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Wampum A Paper Presented to the Numismatic and Antiquarian Society of Philadelphia

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When Columbus, on his second voyage to the New World, landed upon Cape Cabron, Cuba, the cacique of the adjacent country meeting him upon the shore offered him a string of beads made of the hard parts of shells as an assurance of welcome. Similar gifts were often made to the great discoverer, whenever the natives sought to win his favor or wished to assure him of their own good will. These shell beads were afterwards found to be in general use among the tribes of the Atlantic coast. At the close of the sixteenth century the English colonists found them in Virginia, as did the Dutch at the commencement of the following century in New York, the English in New England and the French in Canada. The pre-historic inhabitants of the Mississippi valley were also evidently acquainted with their manufacture, as remains of shell beads have been found in many of the mounds which survive as the only memorials of that mysterious people.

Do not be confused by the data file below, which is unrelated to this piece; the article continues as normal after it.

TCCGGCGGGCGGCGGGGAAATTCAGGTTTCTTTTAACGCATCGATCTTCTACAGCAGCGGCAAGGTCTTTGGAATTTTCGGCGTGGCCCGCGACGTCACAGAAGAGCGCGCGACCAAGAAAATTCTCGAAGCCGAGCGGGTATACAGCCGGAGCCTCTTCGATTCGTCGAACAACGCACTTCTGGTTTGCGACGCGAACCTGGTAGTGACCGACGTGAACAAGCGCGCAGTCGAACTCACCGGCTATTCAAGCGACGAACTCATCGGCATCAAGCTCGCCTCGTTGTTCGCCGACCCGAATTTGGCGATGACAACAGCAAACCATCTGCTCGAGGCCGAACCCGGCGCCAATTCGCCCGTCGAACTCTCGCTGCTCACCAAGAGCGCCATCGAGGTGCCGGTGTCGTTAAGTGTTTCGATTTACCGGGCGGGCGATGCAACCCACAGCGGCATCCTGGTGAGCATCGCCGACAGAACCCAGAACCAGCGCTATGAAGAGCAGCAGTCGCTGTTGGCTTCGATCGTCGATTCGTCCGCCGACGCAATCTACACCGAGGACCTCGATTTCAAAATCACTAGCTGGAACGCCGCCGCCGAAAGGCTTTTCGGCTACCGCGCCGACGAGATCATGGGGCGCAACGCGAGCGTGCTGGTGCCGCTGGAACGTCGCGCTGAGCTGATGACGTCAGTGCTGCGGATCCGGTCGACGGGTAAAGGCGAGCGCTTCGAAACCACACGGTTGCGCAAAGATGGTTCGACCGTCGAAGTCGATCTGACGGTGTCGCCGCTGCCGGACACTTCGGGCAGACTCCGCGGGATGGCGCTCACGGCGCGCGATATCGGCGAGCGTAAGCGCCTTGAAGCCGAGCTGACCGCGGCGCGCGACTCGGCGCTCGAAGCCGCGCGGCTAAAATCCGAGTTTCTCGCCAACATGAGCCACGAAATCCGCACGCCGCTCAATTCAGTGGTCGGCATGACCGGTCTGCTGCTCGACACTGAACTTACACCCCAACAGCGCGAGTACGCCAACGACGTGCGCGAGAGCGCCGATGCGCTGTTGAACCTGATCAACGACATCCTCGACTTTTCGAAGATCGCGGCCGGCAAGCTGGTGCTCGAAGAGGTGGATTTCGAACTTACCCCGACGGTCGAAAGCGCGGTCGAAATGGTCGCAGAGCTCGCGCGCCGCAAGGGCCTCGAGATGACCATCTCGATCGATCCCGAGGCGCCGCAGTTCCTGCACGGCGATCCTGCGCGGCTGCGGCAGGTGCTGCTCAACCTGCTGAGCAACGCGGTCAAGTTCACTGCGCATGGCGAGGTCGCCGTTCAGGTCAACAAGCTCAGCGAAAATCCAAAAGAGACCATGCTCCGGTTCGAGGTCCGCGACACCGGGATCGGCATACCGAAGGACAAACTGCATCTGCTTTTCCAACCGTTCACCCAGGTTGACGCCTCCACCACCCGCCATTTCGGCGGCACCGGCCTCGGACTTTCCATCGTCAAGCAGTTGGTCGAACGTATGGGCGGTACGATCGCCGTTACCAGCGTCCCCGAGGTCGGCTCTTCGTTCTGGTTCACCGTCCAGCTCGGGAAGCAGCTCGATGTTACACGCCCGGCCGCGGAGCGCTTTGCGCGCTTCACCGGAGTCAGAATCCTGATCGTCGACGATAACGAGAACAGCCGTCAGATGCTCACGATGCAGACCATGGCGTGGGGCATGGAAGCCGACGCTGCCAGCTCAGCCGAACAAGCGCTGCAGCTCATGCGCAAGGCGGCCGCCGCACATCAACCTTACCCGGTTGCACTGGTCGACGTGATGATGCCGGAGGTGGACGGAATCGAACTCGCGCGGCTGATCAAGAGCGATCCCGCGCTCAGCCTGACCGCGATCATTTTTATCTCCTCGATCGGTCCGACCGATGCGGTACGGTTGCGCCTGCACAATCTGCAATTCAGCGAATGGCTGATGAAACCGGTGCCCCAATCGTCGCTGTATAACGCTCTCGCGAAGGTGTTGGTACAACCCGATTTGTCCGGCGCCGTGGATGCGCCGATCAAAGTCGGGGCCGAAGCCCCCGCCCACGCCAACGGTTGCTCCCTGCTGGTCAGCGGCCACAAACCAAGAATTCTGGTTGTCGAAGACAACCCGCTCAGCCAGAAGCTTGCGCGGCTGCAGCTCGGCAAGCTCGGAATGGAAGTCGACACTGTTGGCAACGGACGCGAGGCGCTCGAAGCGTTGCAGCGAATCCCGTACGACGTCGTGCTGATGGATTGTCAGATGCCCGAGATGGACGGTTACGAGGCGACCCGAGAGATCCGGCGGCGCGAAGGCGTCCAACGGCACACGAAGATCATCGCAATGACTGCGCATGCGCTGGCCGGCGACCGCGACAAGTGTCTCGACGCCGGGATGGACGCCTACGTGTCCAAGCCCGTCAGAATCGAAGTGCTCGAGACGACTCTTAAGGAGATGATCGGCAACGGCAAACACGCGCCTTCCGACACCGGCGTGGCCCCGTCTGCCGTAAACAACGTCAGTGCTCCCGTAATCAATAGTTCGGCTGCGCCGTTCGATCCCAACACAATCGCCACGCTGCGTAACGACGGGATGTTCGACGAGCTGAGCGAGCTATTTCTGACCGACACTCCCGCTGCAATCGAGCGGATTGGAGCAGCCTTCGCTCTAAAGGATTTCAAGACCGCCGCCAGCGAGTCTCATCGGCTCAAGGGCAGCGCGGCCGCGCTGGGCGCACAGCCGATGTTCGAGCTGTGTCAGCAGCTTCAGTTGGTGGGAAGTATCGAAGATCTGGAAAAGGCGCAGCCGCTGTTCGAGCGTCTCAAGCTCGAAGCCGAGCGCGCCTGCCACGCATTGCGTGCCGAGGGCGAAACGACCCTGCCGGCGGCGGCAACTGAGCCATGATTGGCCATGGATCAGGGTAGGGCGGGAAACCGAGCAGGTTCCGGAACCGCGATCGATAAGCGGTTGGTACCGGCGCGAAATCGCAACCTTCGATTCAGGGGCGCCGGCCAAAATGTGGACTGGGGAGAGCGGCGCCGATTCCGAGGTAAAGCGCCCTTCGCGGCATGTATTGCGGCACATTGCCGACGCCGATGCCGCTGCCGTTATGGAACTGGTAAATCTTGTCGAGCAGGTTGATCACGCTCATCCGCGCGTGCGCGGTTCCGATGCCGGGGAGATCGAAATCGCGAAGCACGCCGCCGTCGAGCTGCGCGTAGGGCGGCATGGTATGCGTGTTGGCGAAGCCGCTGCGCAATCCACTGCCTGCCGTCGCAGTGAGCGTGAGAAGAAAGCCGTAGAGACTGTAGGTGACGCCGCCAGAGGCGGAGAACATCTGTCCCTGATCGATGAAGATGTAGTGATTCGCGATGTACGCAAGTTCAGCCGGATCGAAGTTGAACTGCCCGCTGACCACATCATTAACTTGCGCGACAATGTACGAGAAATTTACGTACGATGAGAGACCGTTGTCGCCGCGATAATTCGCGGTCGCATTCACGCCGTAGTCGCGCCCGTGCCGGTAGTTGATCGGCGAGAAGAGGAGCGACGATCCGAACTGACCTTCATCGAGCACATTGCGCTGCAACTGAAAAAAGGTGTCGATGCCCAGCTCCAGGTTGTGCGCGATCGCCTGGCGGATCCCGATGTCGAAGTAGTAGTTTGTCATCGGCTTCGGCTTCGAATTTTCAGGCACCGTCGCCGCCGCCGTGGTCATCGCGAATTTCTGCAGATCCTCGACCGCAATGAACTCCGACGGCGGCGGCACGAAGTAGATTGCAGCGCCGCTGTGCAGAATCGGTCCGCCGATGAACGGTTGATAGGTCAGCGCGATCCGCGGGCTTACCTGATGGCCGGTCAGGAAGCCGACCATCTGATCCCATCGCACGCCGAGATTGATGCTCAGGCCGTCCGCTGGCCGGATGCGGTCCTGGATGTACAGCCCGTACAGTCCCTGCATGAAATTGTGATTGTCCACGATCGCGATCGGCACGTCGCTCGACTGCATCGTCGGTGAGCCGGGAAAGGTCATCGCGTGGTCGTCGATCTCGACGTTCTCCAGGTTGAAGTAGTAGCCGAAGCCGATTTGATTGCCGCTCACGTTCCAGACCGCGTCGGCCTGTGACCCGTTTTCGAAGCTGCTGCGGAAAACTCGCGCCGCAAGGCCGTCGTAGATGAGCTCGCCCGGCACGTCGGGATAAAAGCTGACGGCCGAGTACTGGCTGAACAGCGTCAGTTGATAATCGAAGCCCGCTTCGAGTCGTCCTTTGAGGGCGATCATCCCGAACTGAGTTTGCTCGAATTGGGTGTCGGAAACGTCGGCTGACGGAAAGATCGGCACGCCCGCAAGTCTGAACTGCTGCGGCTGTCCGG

These Indian beads were known under a variety of names among the early colonists, and were called, wampum, wampom-peage, or wampeage, frequently peage or peake only, and in some localities sewan or zewand. But generally sewan prevailed among the Dutch, and wampum among the English. These names were applied without distinction to all varieties of beads. This confusion arose naturally enough from the scanty acquaintance of the whites with the Indian language. The word wampum [wompam], which has since become a general term, was restricted by the Indians to the white beads. It was derived from wompi, "white." The other or dark beads were called suckáuhock, a name compounded of súcki, "dark colored," and hock, "shell." The name Mowhakes, compounded of mowi, "black," and hock, "shell," was also sometimes applied to the dark beads. It thus appears that the Indians divided their beads into two general classes, the wompam, or white beads, and suckáuhock, or dark beads. Both white and black consisted of highly polished, testaceous cylinders, about one-eighth of an inch in diameter and a quarter of an inch long, drilled length-wise and strung upon fibres of hemp or the tendons of wild beasts. Suckáuhock was made from the stem of the Venus mercenaria, or common round clam, popularly known as the quauhaug; wampum from the column and inner whorls of the Pyrula carica and Pyrula caniculata [Lam.], species known as Winkles or Periwinkles among fishermen, and the largest convoluted shells of our New England coast. These shells were found in great abundance along the sea shore, lying either upon the mud, or just beneath the surface, and were wrought in the following manner. The desirable portions of the shells were first broken out into small pieces of the form of a parallelopiped; these were then drilled and afterwards ground and polished. Possessing no better tools, the Indians made shift to bore them with stone drills, implements which hardly correspond with the delicacy and exactness exhibited by the specimens of original wampum that have come down to us....